So how do most people learn and retain best?
Lecture?-less than 10% (would this be listening?)
Source: National Training Labs, Bethel, Maine.
PS: Love your shiney new graphics Dano!
There is much wisdom in your post about silence and not interrupting — ONCE the leader has developed a culture of engagement. I often work with technical leaders whose personality style is quiet. Their challenge is to speak up and develop a culture of engagement.
I was in a meeting last week scoping the needs for training I will be doing. The executive leader was there and the leaders one level down. The exec was very quiet and it did not produce conversation. After 45 minutes, he finally spoke up and gave his key expectation of the training. Had he been willing to say that sooner and THEN be quiet, it could have produced more substantive dialogue.
Your point captures it — too much silence or too much talking creates trouble. I vote with Jen Kuhn on this one – it’s about balance.
Hmm… maybe my mom was right: “Too much of anything is no good.”
Great example of the leader setting the tone (or in this case not) for the meeting. It was a perfect opportunity for him to plant the vision.
Perhaps he was acting as if he wanted to hear others ideas, however, it sounds like what others thought should be planted might not be part of the program. And what does that do for engagement?!
cept chocolate Kate…never can have too much chocolate!
Dark Belgian chocolate … OK!
I guess the test is – who’s voice do we most like hearing?
As a leader we should like hearing others sing their tune, preferably in harmony with the others in our team, with the occasional unpracticed solo to show we are not just following blindly.
I sorta like the donut/apple idea (Doc was ids the variation you are thinking) though in some cultures this would be impolite. I often find my self picking something up from the table and fiddling with it whilst remaining locked in contact with the ‘audience’.
I also find that if you ask for ideas or opinions you have to listen to them and do so openly.
Also (and at home i really need to work on this) cut out the “but…” or should that be Butt the but’s?
Depending on the topic and audience i may open with one of two statements:
I do have an opinion on this but wish to hear how others are feeling about this first.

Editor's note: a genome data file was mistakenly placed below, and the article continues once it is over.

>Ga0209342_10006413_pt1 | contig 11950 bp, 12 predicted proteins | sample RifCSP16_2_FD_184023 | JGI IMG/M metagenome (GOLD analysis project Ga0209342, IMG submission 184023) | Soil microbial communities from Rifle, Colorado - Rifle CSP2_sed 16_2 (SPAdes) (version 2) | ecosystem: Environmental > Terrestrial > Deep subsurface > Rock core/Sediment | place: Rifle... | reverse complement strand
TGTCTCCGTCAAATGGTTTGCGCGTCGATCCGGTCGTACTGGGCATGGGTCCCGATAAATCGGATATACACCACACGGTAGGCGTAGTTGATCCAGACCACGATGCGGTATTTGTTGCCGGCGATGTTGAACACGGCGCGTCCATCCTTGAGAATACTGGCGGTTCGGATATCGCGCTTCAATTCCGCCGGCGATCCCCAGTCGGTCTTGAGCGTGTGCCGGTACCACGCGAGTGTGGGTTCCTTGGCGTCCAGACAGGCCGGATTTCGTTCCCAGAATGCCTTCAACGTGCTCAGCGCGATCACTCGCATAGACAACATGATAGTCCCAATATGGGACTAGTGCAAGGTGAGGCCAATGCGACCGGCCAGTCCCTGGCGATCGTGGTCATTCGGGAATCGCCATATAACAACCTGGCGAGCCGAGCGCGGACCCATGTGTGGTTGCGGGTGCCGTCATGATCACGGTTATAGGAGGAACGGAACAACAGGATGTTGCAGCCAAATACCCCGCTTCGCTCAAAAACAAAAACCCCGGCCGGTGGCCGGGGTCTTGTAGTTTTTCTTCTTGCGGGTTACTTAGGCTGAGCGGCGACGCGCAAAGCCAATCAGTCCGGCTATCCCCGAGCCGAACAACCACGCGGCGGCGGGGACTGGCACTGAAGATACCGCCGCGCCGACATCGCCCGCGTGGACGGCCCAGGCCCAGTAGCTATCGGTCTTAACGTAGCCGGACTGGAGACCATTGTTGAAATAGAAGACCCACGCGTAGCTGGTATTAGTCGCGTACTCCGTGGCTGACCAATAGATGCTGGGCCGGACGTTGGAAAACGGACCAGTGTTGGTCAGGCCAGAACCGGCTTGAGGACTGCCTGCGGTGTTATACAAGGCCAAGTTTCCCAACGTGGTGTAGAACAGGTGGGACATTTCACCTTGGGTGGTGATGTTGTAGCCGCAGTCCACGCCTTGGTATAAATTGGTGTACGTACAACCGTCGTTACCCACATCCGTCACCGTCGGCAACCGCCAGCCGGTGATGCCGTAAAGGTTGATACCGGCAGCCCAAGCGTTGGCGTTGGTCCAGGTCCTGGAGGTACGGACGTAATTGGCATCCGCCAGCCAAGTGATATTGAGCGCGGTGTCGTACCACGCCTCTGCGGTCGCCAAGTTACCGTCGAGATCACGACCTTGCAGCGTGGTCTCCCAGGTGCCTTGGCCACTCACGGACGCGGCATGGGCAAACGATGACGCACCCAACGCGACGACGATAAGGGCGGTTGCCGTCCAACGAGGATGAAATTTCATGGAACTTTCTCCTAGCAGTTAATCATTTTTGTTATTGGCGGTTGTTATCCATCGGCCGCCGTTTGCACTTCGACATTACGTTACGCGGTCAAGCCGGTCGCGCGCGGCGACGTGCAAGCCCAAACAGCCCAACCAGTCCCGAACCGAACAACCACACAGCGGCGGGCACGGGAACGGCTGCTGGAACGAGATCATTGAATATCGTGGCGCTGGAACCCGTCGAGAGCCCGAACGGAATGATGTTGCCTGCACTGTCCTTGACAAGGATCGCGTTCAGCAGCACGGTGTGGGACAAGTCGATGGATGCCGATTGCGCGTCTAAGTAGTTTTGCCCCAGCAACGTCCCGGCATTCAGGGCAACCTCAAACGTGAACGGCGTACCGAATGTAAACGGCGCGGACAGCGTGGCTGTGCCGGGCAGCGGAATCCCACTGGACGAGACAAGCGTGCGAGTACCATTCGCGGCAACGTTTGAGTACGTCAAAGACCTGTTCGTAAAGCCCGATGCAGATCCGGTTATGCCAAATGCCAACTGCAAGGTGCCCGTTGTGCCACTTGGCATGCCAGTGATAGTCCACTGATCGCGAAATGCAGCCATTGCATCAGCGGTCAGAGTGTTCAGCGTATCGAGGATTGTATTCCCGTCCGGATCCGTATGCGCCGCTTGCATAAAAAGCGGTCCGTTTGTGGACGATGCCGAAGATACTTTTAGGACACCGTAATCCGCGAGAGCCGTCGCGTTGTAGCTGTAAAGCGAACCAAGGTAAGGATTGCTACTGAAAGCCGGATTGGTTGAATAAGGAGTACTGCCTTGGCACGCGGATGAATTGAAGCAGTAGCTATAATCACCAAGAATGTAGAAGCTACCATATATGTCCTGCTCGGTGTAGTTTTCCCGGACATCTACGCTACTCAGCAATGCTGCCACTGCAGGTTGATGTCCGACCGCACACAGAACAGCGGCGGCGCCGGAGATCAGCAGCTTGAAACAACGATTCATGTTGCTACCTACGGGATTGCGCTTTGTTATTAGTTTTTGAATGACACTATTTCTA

I want to start this discussion by declaring my hand then I want to hear from the rest of this group as to how they feel or think about this matter.
I keep in mind that i should be as happy to be dissuaded from my thinking as I would be if i managed to persuade others.
In being dissuaded i have learnt something in the process.
If i successfully persuade, generally i have very little information to run with.
Butt the buts…great phrase and with kiddos it runs rampant. Seems like the precursor to ‘but’ is ‘yeah, but’. Faux agreement.
A while back, when doing some psych groups, often would encounter the ‘yeah, buts’…. yeah, but it won’t work…yeah, but I tried it…yeah, but it is too hard to do… yeah, but (I don’t want to).
Decided the “Yeah-but” was a mythical and archaic creature that really looks like a sleazy rabbit wearing a ton of gold chains, open shirt, clinging to disco. (Told you it was a psych group) So we drew up the ‘Yeah-but’ and put him up on the wall…whenever someone started going on yeah, buts, we pointed to the picture and said there are no yeah, buts allowed in here.
Damn Doc, I look just like a ‘Yeah But’!!
Dan – Excellent post. One of the points that really caught my attention was your point on interrupting:
Research shows that powerful leaders interrupt others.
Have you seen people almost waiting to be interrupted
by a leader? I have. They’ve come to expect it from
those in power.
While interrupting can be a bad thing, there are situations where this can be a positive. I’ve seen this many times – especially during group sessions or presentations involving “speakers” and “questioners”. In many cases, the (sometimes ongoing) questioner is asking their question in hopes that the speaker can either confirm their thoughts or pull together multiple threads from the questioner and distill them into a single, coherent concept.
Just a thought. Now I’ll be quiet and listen, for a moment.
Excellent point. I agree completely.
Sometimes interrupting someone shows respect for others.
I’ve been there and done that.
Thanks for adding value.
Best to you,
I think, to enhance learning and invite participation, leader should ask question related to common concern and ask for suggestions. Usually, when people raise questions and repeatedely no solutions come, they think that nothing is going to happen, so they forget anticipating the outcome before. One should ask like this ” Is this concern is beyond question or beyond our limitations. What could be the possible ways to solve it and who can solve it. This may open discussion into new perspectives.
How much to speak and when to listen depends upon the organisational culture, people and practices. Transparent and fair practices often lead people to open up and discuss issues freely. On the other hand, practices that discourage openness and transparency, hinder people to discuss about their opinions. In such situation, it is better to keep silent.
In dysfunctional culture silenced employees are brighter than the people who frequently speak and in transparent culture, people who keep quiet are often dull, selfish, backstabber who play their game when meeting or discussion is over.
Great post. Thanks